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Rhapsody
Emmanuel CHABRIER (1841-1894)
España [7:03]
George GERSHWIN (1898-1937)
Rhapsody in Blue [16:52]
George ENESCU (1881-1955)
Romanian Rhapsody in A, Op. 11 No. 1 [12:41]
Maurice RAVEL (1875-1937)
Rapsodie Espagnole [16:11]
Franz LISZT (1811-1886)
Hungarian Rhapsody No. 2 [11:10]
Denis Matsuev (piano)
Bavarian Radio Symphony Orchestra/Mariss Jansons
rec. live, Herkulessaal der Residenz, October 2015
BR KLASSIK 900146 [63:57]

This is quite a clever theme for a disc, and for a concert. After all, the very nature of a Rhapsody is that it’s freeform and, therefore, can mean whatever you want it to mean, and Jansons showcases that with some of the most famous Rhapsodies in the repertoire, having tremendous fun in the process.

Enescu’s Romanian Rhapsody is a particular treat. The orchestra revels in the colour it provides, and it’s conducted with just the right amount of swagger. Listening to this reminded me that Jansons also conducts the New Year’s Day concert in Vienna: the repertoire exercises similar muscles, and he is extremely good at it. Likewise, there is a lovely bounce to España, with the feeling that everybody is letting their hair down, with swing and sparkle to spare.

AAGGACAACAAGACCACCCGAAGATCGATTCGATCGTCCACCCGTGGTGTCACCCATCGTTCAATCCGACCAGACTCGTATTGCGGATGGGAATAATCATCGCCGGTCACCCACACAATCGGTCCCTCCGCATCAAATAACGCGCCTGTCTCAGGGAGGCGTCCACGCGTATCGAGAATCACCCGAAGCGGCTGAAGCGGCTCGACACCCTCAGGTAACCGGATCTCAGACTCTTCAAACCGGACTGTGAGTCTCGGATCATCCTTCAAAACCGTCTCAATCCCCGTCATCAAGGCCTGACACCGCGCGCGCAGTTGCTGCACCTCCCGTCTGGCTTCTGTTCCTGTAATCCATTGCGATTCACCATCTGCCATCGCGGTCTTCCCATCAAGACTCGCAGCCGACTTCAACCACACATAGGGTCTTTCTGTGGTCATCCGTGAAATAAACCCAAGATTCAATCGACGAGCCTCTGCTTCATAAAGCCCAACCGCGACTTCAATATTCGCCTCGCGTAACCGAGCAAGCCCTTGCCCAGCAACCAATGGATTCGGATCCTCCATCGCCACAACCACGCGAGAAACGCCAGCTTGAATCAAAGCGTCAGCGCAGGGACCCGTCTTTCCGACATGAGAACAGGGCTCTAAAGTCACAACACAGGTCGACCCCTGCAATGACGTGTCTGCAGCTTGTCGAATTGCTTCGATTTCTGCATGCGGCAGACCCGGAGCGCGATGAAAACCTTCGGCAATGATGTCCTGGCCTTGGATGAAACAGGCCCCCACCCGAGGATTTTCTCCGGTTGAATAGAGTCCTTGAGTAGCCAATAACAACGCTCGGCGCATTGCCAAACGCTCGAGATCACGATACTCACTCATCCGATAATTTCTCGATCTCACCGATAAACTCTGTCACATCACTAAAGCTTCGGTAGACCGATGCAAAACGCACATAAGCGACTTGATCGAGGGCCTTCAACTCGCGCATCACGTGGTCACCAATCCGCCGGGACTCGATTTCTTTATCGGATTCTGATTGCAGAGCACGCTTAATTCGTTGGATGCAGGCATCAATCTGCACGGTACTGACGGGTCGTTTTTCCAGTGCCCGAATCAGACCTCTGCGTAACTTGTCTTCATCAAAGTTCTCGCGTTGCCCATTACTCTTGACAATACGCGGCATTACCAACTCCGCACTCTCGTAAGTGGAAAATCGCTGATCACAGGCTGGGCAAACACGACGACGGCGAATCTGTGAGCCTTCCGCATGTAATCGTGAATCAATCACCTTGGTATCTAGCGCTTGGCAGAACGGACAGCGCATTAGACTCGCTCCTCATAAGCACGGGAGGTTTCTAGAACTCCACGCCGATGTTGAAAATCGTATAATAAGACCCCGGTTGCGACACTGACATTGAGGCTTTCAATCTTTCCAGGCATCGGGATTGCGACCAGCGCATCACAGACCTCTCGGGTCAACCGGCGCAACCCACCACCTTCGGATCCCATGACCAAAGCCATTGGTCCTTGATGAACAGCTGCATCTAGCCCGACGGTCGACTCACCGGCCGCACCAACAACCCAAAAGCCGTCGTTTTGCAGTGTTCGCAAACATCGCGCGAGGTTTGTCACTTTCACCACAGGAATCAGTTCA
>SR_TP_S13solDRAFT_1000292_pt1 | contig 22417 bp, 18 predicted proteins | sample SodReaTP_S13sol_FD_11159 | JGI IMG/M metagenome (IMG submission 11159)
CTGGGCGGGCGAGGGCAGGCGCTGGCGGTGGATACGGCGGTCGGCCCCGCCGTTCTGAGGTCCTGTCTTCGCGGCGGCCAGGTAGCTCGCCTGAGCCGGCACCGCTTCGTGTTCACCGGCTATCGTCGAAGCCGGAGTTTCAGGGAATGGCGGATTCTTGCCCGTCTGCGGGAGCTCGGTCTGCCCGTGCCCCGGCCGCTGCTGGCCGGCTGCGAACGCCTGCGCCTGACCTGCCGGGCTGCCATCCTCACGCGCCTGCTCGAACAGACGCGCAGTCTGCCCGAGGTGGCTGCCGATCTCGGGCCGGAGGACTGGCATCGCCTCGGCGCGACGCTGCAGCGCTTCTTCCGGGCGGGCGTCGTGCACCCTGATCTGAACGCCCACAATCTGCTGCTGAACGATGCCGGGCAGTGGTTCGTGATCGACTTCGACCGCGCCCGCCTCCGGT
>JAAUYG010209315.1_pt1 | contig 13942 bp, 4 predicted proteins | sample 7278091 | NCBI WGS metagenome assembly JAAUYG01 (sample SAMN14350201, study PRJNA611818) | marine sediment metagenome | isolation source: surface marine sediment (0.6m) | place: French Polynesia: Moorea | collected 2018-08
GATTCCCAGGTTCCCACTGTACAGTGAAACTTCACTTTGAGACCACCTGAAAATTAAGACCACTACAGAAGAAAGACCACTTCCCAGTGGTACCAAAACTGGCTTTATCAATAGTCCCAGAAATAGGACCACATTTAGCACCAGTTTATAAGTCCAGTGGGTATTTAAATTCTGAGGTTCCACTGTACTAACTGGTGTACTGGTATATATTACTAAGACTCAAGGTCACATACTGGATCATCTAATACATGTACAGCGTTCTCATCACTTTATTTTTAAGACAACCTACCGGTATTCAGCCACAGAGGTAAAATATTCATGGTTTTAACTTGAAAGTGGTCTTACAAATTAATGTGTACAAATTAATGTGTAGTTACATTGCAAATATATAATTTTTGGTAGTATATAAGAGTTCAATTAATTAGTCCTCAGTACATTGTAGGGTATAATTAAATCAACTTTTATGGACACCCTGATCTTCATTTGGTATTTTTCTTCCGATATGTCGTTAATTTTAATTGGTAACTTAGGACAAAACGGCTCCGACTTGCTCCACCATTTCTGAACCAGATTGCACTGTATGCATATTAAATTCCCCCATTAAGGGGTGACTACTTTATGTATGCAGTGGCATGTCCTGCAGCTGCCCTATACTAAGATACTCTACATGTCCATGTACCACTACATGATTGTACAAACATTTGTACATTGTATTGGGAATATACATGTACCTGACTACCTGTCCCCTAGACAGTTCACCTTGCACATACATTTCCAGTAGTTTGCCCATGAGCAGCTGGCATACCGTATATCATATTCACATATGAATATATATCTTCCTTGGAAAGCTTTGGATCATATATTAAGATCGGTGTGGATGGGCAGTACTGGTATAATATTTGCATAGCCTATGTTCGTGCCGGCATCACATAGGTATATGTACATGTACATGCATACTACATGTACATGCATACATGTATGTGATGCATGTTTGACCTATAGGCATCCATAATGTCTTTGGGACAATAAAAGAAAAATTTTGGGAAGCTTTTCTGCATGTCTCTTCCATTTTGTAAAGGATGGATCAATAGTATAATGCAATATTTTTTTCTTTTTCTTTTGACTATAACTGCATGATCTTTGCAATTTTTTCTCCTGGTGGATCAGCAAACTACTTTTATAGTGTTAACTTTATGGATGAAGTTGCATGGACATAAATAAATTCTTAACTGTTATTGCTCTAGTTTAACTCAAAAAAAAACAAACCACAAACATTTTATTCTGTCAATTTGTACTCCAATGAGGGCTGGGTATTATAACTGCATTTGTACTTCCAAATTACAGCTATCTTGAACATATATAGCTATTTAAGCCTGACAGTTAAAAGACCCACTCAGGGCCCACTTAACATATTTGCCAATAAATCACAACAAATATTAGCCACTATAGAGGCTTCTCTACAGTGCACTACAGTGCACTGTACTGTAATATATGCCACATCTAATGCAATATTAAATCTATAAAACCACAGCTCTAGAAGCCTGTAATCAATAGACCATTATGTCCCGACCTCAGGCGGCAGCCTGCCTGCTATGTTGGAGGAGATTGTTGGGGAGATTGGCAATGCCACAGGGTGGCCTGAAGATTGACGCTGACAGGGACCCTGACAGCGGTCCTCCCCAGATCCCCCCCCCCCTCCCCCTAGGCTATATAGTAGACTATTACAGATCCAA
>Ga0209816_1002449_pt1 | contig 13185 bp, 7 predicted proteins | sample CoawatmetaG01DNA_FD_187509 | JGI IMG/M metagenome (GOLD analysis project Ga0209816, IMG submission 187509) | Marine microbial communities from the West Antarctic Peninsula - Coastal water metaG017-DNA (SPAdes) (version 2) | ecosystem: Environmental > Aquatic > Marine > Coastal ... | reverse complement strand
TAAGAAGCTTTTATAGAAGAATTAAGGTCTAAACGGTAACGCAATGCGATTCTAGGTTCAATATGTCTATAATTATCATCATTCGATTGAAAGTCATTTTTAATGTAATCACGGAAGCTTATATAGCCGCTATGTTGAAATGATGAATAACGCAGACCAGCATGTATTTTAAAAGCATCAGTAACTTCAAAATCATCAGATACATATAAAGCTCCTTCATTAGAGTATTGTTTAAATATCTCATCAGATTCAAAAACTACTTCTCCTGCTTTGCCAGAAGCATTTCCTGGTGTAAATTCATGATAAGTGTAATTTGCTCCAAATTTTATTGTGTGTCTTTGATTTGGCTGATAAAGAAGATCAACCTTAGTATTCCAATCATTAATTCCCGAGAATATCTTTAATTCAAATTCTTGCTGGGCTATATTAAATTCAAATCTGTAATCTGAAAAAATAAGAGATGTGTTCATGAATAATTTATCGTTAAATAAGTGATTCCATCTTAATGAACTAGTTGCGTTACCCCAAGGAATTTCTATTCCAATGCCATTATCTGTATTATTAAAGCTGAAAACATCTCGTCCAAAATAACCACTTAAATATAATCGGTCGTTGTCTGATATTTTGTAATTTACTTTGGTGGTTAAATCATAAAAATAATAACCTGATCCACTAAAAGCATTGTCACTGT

Denis Matsuev’s rather heavyweight approach to the keyboard makes this a big-boned Rhapsody in Blue, but Jansons keeps everything moving with admirable skill, and the best thing is hearing how much the wind players are enjoying themselves, be it the gurgling slur of the opening clarinet or the regularly sleazy brays from the brass, not to mention the unforgivable (but wonderful) trombone glissando towards the end.

The Bavarian strings do a great job of conjuring up the oppressive heat of a Spanish evening in the opening of Ravel’s Rapsodie Espagnole, so powerful that neither the Malagueña nor the Habañera ever seem quite able to escape its clutches. Only in the Feria does the music manage to revel in the celebratory swing of Ravel’s lilt, finding a new sense of energy and colour that seems to come straight from the street of a local fiesta.

There is a deliciously big, thick sound for the Liszt. The string section sounds augmented (though it probably isn't) and they sound as though they're loving every minute of the slow opening section. Things become simultaneously more manic and more swaggering with the switch into the major key and, despite occasional interludes of delicacy, all guns are blazing thrillingly towards the end. This is easily the best orchestral Hungarian Rhapsody I've heard in years.

There is plenty of audience applause, but it’s at the end of tracks and doesn’t interrupt the music. This disc is a bit of a guilty pleasure, for performers as well as listeners, but it made me reflect that, if it weren’t for orchestra-own-labels, it’s probably the sort of disc that would struggle to get made these days, so we should say Hooray and Olé that it exists!

Simon Thompson

Previous review: Michael Cookson

 

 




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